Last month, we showed how you could use vector diagrams and simple math to calculate neutral currents in 3-phase, 4-wire circuits. In this last installment, we'll talk about using simple parallelogram relationships and trigonometry to determine neutral currents in balanced and unbalanced circuits.
Suppose you have a 3-phase, 4-wire circuit in which there are only two phase-to-neutral loads, as shown in Fig. 1. In addition, one of these loads varies. How can you calculate the neutral current by using vectors?
Because there is no Phase C-to-neutral load, the Phase C current is zero, and the resulting vector diagram will show only phase vectors A and B, 120¡ã apart, as shown in Fig. 2. And because the Phase A-to-neutral load is fixed, we know that the Phase A current is 10A.
As the Phase B-to-neutral load varies, the neutral current also will vary. Let's start with a Phase B current of 10A. We know from Problem 1 of the Part 3 installment in the October 2008 issue that the neutral current also is 10A. This is because the phase vectors A and B are of equal magnitude. By drawing dotted lines parallel and of equal length to these vectors, we create a parallelogram having equal sides. When we draw the neutral vector N, we divide the parallelogram exactly in half and create an equilateral triangle ¡ª one in which all sides are of equal length (magnitude here), and all interior angles are 60¡ã. Therefore, the resultant vector N also will have the same magnitude as phase vectors A and B.
How about when the Phase B current equals zero? Well, in this instance, the system effectively becomes single-phase, and the neutral current is again 10A.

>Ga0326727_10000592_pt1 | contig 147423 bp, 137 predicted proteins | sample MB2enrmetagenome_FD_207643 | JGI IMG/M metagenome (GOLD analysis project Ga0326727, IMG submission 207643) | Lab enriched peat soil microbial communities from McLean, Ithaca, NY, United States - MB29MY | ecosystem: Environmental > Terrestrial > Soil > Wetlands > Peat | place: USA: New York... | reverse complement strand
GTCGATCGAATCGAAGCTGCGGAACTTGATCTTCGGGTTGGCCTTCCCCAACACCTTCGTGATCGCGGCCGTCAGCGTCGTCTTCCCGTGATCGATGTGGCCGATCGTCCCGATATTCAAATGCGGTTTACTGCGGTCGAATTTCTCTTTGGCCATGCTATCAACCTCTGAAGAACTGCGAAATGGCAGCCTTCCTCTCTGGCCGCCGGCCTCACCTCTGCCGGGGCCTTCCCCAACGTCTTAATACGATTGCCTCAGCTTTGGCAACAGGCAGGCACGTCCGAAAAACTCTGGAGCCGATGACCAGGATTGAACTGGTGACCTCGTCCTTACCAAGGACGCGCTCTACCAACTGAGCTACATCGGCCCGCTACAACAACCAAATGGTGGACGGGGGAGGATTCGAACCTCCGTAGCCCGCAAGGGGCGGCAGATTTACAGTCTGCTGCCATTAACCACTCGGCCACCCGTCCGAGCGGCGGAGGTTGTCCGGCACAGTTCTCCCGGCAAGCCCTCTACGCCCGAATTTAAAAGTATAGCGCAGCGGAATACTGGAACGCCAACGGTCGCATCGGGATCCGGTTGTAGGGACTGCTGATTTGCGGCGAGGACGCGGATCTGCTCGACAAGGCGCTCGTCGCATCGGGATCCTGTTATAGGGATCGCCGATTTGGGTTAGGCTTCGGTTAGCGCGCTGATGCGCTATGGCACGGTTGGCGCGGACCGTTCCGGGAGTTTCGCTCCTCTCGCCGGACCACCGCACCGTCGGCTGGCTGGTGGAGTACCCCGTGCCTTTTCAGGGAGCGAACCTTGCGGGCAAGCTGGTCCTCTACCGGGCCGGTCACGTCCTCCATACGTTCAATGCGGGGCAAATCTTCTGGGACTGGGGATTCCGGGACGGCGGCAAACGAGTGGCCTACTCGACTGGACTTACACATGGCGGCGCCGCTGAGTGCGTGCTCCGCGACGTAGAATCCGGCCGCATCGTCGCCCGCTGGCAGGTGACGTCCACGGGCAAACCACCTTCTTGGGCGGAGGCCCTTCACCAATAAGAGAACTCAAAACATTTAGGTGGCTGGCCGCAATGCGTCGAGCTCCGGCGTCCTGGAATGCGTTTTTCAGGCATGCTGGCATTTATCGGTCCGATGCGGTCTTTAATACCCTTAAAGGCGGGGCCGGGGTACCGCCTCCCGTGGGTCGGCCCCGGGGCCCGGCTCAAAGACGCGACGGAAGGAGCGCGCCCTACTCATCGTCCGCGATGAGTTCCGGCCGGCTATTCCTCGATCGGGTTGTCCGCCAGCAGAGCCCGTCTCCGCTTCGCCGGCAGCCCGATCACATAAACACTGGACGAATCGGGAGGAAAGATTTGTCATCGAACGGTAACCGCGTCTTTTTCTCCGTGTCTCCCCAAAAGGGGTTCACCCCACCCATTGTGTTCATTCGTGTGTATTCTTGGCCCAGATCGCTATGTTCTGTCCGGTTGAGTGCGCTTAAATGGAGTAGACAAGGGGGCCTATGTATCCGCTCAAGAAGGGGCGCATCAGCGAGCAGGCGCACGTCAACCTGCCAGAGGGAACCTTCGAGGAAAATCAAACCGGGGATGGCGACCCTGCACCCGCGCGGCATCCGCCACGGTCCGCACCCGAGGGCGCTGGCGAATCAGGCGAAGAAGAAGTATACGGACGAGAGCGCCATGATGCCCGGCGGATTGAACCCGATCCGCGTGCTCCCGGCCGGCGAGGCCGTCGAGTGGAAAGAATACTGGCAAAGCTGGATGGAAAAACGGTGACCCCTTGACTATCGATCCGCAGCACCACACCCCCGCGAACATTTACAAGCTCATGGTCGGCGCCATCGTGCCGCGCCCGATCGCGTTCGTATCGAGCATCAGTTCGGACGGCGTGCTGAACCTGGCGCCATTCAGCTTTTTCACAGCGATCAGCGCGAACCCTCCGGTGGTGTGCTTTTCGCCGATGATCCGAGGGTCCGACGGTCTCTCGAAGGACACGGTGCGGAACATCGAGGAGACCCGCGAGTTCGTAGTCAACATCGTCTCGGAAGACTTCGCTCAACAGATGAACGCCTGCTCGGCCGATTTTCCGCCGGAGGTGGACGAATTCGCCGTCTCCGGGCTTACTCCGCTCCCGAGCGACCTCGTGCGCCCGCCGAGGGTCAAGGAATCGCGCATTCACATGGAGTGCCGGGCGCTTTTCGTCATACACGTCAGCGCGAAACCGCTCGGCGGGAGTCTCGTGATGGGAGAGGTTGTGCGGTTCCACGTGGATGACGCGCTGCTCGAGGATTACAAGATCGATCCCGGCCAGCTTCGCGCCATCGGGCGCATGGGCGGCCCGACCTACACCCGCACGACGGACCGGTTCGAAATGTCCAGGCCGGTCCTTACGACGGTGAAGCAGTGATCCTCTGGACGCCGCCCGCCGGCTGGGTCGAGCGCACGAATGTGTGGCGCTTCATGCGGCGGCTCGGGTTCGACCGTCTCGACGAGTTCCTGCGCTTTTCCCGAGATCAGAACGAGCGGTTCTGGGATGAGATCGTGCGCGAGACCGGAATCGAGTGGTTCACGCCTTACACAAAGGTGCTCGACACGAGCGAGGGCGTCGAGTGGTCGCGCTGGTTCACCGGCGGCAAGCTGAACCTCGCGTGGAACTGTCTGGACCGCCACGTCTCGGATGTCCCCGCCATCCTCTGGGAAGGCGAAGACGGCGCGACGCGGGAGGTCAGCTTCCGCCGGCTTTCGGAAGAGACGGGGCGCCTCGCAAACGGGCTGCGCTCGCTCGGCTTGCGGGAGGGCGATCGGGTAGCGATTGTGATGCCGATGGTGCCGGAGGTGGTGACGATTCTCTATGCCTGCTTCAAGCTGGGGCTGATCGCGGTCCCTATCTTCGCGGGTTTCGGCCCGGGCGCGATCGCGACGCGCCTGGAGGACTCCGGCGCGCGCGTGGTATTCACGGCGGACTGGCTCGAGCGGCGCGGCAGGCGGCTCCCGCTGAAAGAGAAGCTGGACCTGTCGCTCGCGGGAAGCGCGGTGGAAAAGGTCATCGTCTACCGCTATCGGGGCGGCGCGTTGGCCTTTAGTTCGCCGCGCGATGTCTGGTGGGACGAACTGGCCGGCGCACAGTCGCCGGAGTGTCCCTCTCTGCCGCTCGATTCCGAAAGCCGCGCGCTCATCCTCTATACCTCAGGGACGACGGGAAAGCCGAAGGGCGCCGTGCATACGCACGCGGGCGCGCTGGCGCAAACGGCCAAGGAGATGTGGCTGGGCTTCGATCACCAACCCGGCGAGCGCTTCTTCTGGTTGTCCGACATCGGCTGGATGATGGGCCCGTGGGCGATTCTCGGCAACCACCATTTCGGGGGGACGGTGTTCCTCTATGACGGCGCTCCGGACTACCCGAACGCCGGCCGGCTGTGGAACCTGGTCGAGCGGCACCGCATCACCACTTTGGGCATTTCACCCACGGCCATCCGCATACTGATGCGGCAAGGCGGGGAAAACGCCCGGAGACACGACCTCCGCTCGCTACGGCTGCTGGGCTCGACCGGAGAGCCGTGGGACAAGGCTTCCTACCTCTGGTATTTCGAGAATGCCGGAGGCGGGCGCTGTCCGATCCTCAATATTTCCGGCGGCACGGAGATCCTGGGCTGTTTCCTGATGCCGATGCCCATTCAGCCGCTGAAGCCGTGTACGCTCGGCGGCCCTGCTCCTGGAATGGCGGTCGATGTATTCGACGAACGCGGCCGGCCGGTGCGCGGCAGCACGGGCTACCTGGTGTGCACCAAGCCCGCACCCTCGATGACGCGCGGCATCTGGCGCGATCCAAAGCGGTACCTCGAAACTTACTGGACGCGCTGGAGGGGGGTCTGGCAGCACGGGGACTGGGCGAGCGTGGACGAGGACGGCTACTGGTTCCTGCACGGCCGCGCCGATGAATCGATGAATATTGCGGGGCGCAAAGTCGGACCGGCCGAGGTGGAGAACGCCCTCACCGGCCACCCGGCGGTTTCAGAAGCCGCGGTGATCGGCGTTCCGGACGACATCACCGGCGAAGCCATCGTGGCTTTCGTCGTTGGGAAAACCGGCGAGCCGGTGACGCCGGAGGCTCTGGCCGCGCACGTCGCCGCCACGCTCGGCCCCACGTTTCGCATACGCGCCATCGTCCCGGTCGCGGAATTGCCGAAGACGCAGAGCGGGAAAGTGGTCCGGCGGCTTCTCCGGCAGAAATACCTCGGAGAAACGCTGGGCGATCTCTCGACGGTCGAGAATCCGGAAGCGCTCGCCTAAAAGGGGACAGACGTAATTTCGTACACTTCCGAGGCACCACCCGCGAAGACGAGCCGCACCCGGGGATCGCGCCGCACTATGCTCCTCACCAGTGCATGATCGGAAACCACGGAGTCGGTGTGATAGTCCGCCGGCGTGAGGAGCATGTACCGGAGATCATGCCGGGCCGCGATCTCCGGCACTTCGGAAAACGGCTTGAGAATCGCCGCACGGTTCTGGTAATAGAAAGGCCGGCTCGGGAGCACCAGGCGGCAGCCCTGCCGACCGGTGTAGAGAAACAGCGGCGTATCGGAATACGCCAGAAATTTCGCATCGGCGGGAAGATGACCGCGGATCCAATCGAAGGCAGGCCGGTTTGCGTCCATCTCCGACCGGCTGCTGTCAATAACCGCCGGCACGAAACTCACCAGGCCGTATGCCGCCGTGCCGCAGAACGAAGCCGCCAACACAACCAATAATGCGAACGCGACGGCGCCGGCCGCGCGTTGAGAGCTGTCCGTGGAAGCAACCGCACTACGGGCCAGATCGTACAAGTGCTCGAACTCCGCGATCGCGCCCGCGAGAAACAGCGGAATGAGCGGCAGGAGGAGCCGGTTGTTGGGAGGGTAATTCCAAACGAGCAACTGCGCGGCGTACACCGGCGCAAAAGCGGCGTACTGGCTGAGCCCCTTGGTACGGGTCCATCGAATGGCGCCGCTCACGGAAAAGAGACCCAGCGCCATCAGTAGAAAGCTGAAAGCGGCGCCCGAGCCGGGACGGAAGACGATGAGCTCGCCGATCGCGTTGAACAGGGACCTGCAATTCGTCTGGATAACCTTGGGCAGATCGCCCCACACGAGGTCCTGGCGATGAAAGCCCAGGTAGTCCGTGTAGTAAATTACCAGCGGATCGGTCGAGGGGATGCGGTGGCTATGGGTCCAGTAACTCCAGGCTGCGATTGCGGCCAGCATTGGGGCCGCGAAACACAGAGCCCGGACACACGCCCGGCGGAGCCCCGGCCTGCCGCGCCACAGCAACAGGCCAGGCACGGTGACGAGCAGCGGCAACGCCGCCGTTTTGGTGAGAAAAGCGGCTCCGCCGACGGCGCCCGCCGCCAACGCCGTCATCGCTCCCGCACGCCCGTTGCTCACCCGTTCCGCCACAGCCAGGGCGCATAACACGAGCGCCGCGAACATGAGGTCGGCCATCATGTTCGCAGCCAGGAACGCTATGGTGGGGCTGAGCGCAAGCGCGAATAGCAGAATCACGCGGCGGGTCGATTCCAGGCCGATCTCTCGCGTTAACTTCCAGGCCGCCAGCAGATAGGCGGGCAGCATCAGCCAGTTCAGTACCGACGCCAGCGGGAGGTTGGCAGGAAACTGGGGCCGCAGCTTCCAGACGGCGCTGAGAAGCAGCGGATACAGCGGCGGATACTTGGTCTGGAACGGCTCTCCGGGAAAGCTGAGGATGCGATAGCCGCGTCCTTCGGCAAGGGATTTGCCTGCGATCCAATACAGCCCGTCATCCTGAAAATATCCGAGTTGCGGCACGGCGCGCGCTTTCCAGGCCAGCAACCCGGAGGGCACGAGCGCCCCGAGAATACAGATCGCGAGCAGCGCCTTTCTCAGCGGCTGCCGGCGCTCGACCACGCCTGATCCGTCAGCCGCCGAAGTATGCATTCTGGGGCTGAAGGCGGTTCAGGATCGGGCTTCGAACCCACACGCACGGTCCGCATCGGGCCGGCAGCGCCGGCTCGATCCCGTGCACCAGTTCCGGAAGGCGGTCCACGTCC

For the Phase B currents between zero and 10A, we can use some trigonometry and equations applicable to parallelograms to calculate the respective neutral currents. First, let's draw a typical parallelogram, as shown in Fig. 3, with sides A and B. To find the length of the diagonal line P, we use the following equation:
P = ¡Ì [ (A2 + B2) - (2AB cos ¦È) ] (Equation1)
Keeping the above equation in mind, let's draw a vector diagram, as shown in Fig. 4, and assume Phase B current is 7.5A. What will the neutral current be?
Using Equation 1, you substitute 10A for ¡°A¡± and 7.5A for ¡°B¡±. We know the angle is 60¡ã, and we determine that cos 60¡ã is .500 from a trigonometric table. The resulting calculation is as follows:
N7.5 = ¡Ì(A2 + B2 -2AB cos ¦È)
= ¡Ì [ (102 + 7.52) - (2 ¡Á 10 ¡Á 7.5 ¡Á .500) ]
= ¡Ì [ (100 + 56.25) - 75 ]
= ¡Ì 81.25 ¡Ö 9A
By substituting differing values for Phase B current in Equation 1, you can obtain the respective neutral currents. For example, if the Phase B current is 5A, the calculation results in a neutral current (N5) of 8.66A. For a Phase B current of 2.5A, the neutral current (N2.5) again will be approximately 9A.